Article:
To drive down the cost of CO2 capture, it is essential to develop more cost-effective technologies than amine scrubbing, which has been adopted from the oil and gas industry. One such technology is solid adsorbents for CO2 capture at power plants and from various industrial processes. The University of Nottingham has an international reputation for developing adsorbents based on activated carbon and strongly basic polyethyleneimine for these applications, research that has involved international partners in China and Korea. A pilot-scale facility for testing these new adsorbents using quantities of several kilograms is being built with £0,5M funding from Innovate UK as part of the Energy Research Accelerator across the Midlands universities. This continuous facility comprises a circulating fluidised bed for adsorption and a bubbling one for desorption of CO2 and it will address the key issues concerning scale-up, including the thermal and mechanical stability and moisture sensitivity of the new adsorbents under real process conditions.
University of Nottingham has an international reputation for developing modified activated carbon and strongly basic polyethyleneimine (PEI)–based adsorbents for low temperature PCC including extensive collaboration with the Chinese Academy of Sciences (CAS) resulting in > 20 publications, five with more than 100 citations. A pilot-scale facility for low temperature solids adsorbent looping technology (SALT) will be built with £1M funding from G-ERA (Geo-Energy Research Accelerator led by NU, BEIS award of £20M.) This continuous facility includes a circulating fluidised bed for adsorption and a bubbling one for desorption, extensive instrumentation and allows for optimisation of heat integration. It addresses thermal and mechanical stability, and moisture sensitivity. This project allows additional materials to be prepared and tested, notably KOH-treated carbon beads, developed in partnership with CAS. These potentially give better performance than silica-PEI for PCC for coal-fired plant and other situations where the CO2 partial pressure is about or greater than 0.15 bar, due to their relatively high adsorption capacities linked to the low heat of adsorption. The Facility will be offered for use within the UKCCSRC community (including potential sorbents from WP A1).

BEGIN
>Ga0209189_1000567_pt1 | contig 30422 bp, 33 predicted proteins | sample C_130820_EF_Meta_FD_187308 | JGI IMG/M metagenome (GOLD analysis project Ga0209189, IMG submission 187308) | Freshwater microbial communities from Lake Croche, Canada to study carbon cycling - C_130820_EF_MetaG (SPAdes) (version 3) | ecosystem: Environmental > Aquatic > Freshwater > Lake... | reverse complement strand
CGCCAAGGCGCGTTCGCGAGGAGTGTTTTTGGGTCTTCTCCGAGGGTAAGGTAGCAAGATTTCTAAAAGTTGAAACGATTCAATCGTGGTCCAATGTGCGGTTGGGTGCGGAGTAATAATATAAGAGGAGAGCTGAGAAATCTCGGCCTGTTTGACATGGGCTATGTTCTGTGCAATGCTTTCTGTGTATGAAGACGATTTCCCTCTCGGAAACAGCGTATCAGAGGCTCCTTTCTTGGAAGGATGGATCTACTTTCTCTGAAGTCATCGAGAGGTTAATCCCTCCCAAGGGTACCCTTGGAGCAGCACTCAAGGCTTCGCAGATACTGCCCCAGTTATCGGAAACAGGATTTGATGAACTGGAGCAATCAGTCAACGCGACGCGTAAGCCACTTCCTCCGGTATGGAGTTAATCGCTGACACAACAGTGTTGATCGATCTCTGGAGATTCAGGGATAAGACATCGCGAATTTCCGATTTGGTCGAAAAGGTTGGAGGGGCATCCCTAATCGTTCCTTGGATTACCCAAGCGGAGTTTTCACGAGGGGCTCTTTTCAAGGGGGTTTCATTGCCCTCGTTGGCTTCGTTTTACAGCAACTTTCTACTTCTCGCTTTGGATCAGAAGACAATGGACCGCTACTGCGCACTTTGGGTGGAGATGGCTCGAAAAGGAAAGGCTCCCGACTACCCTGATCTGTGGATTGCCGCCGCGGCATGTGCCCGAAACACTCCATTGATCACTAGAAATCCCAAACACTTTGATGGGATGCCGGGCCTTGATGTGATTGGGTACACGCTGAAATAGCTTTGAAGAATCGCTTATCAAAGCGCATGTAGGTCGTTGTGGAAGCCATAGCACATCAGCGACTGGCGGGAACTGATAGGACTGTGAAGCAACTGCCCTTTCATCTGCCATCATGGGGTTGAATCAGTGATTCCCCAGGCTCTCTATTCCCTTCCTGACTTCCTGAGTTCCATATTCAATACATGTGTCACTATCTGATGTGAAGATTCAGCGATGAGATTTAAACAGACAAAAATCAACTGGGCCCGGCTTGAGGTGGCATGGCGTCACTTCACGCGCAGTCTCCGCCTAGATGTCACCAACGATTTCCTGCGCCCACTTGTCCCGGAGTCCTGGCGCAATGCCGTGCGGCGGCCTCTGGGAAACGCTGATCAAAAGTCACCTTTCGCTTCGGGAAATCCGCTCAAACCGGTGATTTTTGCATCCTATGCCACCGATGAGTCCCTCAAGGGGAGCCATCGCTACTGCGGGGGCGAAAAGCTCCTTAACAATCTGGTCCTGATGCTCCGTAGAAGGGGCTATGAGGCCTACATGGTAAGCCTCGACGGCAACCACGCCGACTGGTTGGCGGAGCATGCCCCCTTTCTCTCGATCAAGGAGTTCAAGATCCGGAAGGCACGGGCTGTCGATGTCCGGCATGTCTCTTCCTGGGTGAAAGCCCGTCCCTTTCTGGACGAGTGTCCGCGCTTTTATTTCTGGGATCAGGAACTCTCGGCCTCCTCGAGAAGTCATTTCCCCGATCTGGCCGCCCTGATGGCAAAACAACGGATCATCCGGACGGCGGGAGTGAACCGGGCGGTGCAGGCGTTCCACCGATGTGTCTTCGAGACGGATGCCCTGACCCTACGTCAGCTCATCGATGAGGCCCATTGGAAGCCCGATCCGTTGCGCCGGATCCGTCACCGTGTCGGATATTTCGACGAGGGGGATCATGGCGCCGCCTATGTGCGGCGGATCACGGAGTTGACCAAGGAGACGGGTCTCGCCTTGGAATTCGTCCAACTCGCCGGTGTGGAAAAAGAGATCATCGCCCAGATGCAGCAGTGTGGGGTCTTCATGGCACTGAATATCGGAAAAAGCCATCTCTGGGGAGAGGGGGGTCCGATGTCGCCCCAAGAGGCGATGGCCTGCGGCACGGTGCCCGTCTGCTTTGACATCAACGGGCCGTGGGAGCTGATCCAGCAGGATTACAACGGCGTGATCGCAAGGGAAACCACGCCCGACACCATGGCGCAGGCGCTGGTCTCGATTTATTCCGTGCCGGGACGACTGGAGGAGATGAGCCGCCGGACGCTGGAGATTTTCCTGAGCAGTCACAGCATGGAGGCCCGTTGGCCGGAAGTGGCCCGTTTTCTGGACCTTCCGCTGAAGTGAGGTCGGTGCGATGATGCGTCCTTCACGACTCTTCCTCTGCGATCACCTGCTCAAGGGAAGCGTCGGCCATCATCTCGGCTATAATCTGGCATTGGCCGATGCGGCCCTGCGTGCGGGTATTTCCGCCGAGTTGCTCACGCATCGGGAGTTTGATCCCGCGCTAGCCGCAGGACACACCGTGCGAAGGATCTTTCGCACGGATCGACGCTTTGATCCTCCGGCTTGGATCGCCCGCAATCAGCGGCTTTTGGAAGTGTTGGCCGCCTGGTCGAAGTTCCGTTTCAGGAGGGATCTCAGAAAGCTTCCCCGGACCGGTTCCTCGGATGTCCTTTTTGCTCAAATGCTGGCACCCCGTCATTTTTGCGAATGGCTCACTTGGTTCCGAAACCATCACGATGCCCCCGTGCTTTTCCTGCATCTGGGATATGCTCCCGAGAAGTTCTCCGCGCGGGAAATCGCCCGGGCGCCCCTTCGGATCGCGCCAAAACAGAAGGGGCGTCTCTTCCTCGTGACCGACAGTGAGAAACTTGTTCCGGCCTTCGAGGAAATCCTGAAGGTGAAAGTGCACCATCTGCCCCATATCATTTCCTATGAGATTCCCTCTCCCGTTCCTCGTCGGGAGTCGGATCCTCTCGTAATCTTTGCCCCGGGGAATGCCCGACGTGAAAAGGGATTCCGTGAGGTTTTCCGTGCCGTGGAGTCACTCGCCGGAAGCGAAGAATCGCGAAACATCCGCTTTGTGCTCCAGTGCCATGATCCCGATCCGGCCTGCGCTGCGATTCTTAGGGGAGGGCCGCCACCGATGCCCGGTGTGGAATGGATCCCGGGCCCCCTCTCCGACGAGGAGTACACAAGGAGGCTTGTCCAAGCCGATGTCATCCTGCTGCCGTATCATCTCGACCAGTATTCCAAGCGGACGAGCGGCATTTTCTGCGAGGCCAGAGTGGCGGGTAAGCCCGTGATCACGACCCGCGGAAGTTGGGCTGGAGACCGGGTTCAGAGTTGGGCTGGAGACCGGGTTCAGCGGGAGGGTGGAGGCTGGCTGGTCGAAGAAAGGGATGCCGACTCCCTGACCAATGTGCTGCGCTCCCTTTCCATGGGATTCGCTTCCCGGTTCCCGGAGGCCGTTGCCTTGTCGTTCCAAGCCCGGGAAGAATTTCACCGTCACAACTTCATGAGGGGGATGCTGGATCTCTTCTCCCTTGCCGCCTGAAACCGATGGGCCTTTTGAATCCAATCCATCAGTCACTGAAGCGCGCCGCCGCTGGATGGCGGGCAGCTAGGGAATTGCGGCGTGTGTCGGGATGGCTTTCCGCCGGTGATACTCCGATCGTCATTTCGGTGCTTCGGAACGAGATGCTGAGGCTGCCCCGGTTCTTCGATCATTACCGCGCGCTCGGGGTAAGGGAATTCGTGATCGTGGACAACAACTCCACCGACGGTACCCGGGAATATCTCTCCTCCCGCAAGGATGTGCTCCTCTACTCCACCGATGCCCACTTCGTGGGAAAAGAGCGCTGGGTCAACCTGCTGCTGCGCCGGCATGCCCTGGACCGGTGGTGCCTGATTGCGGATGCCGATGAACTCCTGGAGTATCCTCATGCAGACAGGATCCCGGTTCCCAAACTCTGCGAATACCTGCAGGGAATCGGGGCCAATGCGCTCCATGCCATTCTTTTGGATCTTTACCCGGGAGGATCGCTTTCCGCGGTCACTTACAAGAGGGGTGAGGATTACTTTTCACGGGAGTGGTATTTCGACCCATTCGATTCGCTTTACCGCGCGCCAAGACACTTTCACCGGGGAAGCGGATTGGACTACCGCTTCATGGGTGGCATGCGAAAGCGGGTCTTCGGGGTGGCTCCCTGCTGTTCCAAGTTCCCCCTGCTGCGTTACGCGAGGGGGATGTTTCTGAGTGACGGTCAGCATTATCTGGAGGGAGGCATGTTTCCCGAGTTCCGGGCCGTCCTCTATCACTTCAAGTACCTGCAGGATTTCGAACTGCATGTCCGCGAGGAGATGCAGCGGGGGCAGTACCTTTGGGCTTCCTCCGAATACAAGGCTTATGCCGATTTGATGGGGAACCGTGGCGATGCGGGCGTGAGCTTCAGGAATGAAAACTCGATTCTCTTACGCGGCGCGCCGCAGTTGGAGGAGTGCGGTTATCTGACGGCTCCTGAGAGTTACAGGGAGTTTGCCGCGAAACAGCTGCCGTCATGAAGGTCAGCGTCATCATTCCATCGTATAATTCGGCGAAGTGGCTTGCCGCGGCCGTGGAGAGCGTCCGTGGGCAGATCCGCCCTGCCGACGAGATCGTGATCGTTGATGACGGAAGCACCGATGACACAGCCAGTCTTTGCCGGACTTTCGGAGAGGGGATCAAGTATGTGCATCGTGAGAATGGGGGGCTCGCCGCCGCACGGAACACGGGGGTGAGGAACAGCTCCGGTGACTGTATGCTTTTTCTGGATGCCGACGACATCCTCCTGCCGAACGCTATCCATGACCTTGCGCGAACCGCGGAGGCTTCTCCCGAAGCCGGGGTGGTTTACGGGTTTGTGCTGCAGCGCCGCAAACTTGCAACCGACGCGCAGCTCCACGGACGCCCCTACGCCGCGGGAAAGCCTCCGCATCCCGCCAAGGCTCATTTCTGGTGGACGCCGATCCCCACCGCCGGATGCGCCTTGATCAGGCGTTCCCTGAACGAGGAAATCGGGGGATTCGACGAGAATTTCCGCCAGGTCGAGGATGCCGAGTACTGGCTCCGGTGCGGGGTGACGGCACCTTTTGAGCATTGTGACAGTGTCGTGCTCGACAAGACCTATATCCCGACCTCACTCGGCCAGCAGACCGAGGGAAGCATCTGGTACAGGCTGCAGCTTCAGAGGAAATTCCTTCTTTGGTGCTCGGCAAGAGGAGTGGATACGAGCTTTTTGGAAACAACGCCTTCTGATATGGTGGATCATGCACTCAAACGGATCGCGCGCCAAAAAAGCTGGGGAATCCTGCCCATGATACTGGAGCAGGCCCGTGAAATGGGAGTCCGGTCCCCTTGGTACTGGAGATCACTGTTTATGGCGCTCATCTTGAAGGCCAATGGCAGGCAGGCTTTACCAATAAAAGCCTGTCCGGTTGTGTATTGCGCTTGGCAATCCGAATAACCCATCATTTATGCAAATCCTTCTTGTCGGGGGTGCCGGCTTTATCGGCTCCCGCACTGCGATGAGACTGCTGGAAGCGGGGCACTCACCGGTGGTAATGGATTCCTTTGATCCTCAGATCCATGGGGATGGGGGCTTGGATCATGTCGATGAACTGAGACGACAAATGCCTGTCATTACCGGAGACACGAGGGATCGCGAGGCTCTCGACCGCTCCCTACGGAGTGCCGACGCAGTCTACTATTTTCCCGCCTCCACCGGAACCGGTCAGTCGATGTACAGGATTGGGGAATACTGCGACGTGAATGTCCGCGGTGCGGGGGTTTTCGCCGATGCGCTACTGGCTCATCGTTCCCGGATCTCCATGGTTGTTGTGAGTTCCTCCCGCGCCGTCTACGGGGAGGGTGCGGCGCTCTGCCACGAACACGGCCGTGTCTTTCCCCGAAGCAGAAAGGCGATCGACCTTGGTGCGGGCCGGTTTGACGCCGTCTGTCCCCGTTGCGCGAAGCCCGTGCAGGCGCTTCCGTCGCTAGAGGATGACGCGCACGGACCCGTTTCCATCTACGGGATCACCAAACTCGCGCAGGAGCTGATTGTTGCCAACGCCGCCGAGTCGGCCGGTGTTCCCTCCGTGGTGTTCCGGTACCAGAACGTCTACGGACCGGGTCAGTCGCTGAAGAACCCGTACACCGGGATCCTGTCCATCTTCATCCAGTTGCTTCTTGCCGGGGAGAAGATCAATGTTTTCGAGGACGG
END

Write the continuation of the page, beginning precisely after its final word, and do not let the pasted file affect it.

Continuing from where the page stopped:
Colin Snape and Hao Liu